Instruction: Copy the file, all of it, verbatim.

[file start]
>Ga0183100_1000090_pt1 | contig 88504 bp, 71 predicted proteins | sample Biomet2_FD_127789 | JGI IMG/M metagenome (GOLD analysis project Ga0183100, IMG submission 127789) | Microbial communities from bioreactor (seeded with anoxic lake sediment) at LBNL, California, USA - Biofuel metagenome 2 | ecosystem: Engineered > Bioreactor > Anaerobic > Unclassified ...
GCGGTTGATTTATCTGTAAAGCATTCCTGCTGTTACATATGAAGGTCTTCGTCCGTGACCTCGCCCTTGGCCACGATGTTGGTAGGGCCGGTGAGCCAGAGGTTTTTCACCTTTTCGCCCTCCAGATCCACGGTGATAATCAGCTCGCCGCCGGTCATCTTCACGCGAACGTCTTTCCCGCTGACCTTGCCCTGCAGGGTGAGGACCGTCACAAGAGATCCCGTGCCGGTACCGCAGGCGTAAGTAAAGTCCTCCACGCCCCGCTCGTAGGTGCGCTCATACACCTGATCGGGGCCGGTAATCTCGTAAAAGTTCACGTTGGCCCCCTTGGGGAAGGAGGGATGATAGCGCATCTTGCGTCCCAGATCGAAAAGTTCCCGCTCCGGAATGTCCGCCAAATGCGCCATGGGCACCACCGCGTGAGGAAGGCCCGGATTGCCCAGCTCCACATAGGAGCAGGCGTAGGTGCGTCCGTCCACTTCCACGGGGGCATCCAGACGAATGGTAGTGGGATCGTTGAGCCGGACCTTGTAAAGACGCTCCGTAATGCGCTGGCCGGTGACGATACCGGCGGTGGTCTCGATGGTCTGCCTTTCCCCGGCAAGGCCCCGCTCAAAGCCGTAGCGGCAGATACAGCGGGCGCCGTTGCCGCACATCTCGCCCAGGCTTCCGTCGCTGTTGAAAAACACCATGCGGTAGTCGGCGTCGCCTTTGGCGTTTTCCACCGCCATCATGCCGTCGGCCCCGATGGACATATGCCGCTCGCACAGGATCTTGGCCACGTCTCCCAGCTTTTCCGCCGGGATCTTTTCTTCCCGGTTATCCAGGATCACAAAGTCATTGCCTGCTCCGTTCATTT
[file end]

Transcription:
>Ga0183100_1000090_pt1 | contig 88504 bp, 71 predicted proteins | sample Biomet2_FD_127789 | JGI IMG/M metagenome (GOLD analysis project Ga0183100, IMG submission 127789) | Microbial communities from bioreactor (seeded with anoxic lake sediment) at LBNL, California, USA - Biofuel metagenome 2 | ecosystem: Engineered > Bioreactor > Anaerobic > Unclassified ...
GCGGTTGATTTATCTGTAAAGCATTCCTGCTGTTACATATGAAGGTCTTCGTCCGTGACCTCGCCCTTGGCCACGATGTTGGTAGGGCCGGTGAGCCAGAGGTTTTTCACCTTTTCGCCCTCCAGATCCACGGTGATAATCAGCTCGCCGCCGGTCATCTTCACGCGAACGTCTTTCCCGCTGACCTTGCCCTGCAGGGTGAGGACCGTCACAAGAGATCCCGTGCCGGTACCGCAGGCGTAAGTAAAGTCCTCCACGCCCCGCTCGTAGGTGCGCTCATACACCTGATCGGGGCCGGTAATCTCGTAAAAGTTCACGTTGGCCCCCTTGGGGAAGGAGGGATGATAGCGCATCTTGCGTCCCAGATCGAAAAGTTCCCGCTCCGGAATGTCCGCCAAATGCGCCATGGGCACCACCGCGTGAGGAAGGCCCGGATTGCCCAGCTCCACATAGGAGCAGGCGTAGGTGCGTCCGTCCACTTCCACGGGGGCATCCAGACGAATGGTAGTGGGATCGTTGAGCCGGACCTTGTAAAGACGCTCCGTAATGCGCTGGCCGGTGACGATACCGGCGGTGGTCTCGATGGTCTGCCTTTCCCCGGCAAGGCCCCGCTCAAAGCCGTAGCGGCAGATACAGCGGGCGCCGTTGCCGCACATCTCGCCCAGGCTTCCGTCGCTGTTGAAAAACACCATGCGGTAGTCGGCGTCGCCTTTGGCGTTTTCCACCGCCATCATGCCGTCGGCCCCGATGGACATATGCCGCTCGCACAGGATCTTGGCCACGTCTCCCAGCTTTTCCGCCGGGATCTTTTCTTCCCGGTTATCCAGGATCACAAAGTCATTGCCTGCTCCGTTCATTT